The original way to create mods was to install the Minecraft Coder Pack. I've done this, and successfully created a trivial mod with it, but it's probably not where you should start.

MinecraftForge Source

MinecraftForge has a lesser-known side: it provides a mod development environment, which includes a copy of MCP under the hood.

To install it, see MinecraftForge's Installation/Source page.

Unzip it, cd to the forge directory it creates and run python install.py. This will take ten or so minutes on a fast machine. If it complains about hunks of patches not applying, try it again after installing the prerequisites listed on the page linked above (e.g. "sudo apt-get install wine astyle").

Minecraftforge has a very scary tutorial, and wuppygaming has even more.

Java programming?

These tutorials are probably hard to follow if you don't know at least some Java programming. Once you have each tutorial working, though, it's easy to tweak things like item names and strengths without knowing much or any Java.

There are an infinite number of Java tutorials out there, for instance:

Hello, Minecraft Mod

The Basic Modding looks scary, but if you've ever programmed Java, it's really not bad, it takes about 15 minutes. Follow that and then the Basic Items tutorial, and press 'Play' in Eclipse.

To get one of the items you created in your mod, start a world in creative mode, then press 'e', click on the rightmost tab of your inventory, and scroll to the bottom; you should see it on the bottom right. Drag that to the bottom row of the inventory window, and press escape; then press the number for the slot the item is in. Voila, you're wielding it.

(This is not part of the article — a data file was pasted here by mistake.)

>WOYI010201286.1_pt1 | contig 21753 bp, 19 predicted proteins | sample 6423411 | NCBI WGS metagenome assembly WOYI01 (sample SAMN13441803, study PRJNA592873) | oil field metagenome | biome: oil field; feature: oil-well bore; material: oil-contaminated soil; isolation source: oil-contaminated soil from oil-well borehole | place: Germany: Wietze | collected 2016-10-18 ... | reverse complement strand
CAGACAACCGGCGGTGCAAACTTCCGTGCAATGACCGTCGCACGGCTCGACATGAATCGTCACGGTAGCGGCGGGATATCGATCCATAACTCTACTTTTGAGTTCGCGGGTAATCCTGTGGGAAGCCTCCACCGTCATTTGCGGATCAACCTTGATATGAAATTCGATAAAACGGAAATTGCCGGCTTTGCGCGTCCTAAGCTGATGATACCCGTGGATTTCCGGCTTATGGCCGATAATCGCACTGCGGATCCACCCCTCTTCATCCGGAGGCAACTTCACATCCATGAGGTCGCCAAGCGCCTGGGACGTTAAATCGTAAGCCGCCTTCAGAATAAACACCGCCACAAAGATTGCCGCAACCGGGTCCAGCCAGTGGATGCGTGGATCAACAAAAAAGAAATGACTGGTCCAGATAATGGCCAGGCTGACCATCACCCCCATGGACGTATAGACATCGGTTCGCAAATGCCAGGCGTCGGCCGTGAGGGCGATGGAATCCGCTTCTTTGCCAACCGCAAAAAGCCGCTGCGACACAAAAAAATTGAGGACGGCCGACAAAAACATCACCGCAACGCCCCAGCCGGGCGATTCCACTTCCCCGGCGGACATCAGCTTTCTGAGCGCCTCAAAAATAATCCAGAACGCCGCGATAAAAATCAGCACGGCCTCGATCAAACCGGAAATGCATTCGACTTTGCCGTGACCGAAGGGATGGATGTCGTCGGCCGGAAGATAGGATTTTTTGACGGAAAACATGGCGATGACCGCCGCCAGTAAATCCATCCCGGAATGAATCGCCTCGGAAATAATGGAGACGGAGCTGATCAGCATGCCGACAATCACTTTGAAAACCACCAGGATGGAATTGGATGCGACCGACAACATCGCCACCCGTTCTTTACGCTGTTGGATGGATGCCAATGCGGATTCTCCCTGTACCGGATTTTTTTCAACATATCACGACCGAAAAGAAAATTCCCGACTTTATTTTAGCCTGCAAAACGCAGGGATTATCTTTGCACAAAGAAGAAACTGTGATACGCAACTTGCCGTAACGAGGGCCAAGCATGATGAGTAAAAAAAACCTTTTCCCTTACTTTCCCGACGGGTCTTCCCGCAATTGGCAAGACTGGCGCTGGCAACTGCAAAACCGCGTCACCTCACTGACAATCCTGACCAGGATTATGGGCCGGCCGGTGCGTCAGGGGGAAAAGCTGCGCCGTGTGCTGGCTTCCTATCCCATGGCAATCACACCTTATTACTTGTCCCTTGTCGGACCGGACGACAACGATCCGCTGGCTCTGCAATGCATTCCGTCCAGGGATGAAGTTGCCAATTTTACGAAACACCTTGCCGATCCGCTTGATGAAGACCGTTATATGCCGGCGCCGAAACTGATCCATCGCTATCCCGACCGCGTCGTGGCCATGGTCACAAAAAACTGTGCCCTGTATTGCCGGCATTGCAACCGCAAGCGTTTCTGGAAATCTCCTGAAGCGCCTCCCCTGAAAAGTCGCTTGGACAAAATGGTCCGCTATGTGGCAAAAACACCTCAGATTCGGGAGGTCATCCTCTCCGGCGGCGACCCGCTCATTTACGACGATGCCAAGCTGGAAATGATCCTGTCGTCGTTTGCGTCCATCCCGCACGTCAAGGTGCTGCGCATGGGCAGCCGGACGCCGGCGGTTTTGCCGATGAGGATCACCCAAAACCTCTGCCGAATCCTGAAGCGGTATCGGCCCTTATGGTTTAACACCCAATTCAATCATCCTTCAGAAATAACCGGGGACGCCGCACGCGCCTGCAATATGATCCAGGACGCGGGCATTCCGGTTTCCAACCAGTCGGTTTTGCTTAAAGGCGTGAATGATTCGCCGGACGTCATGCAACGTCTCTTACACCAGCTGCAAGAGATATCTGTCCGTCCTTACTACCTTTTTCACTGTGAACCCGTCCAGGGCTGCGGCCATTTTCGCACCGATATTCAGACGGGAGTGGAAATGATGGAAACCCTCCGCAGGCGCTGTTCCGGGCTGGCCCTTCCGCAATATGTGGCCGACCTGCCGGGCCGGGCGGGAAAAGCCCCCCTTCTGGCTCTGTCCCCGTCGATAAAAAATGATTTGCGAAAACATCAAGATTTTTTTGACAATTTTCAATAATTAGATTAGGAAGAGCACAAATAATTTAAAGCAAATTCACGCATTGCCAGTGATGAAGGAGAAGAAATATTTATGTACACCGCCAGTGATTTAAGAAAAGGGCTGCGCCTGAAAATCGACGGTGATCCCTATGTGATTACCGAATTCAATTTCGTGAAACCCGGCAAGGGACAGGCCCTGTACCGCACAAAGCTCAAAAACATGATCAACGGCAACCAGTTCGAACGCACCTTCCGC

The Missing Food Tutorial

There wasn't a tutorial for Basic Food, but that wasn't too hard to figure out; in Generic.java, add an import near the top:
import net.minecraft.item.ItemFood;
an item in the class:
private final static Item genericFood = new ItemFood(5002, 5, 5,
and give it a name in the load() method:
LanguageRegistry.addName(genericFood, "Generic Food");
Now to try eating your food, press Play, wield the new item as above, then switch to survival mode (/gamemode 0), run around until you get hungry (the wine glasses on the lower right of the HUD will start emptying), then right click and hold. You should now be messily eating the food you were holding, and your hunger should go down.

Making your items look good

The above instructions leave your items looking like checkered test patterns, so let's make them look like something more interesting.

First, tell eclipse you're going to add textures for your mod. Right-click on src in Project Explorer, pick New / Package, and name it, say, assets.generic.textures.items. This will jog eclipse into creating a directory forget/mcp/src/minecraft/assets/generic/textures/item.

Then use your favorite paint program to create a 16x16 image, and save it as file foo.png in that folder.

Finally, in your Generic.java, in the constructor for Generic where you have a line like

private final static Item genericFood = 
  new ItemFood(5002, 5, 5, false)
tack on .func_111206_d("generic:Qu") to the end, before the semicolon. e.g.
private final static Item genericFood = 
  new ItemFood(5002, 5, 5, false)
(Why func_111206_d? Well, minecraft wasn't quite designed for modding, and the name for the function that sets textures got optimized away; and the best mcp could come up with as a replacement name is a random string of digits.)

Press the 'Run' button, and you should now see your genericFood item looks less boring in your inventory and when you drop it!

See also the minecraftforge texture tutorial.

Further reading

Copyright 2013, Dan Kegel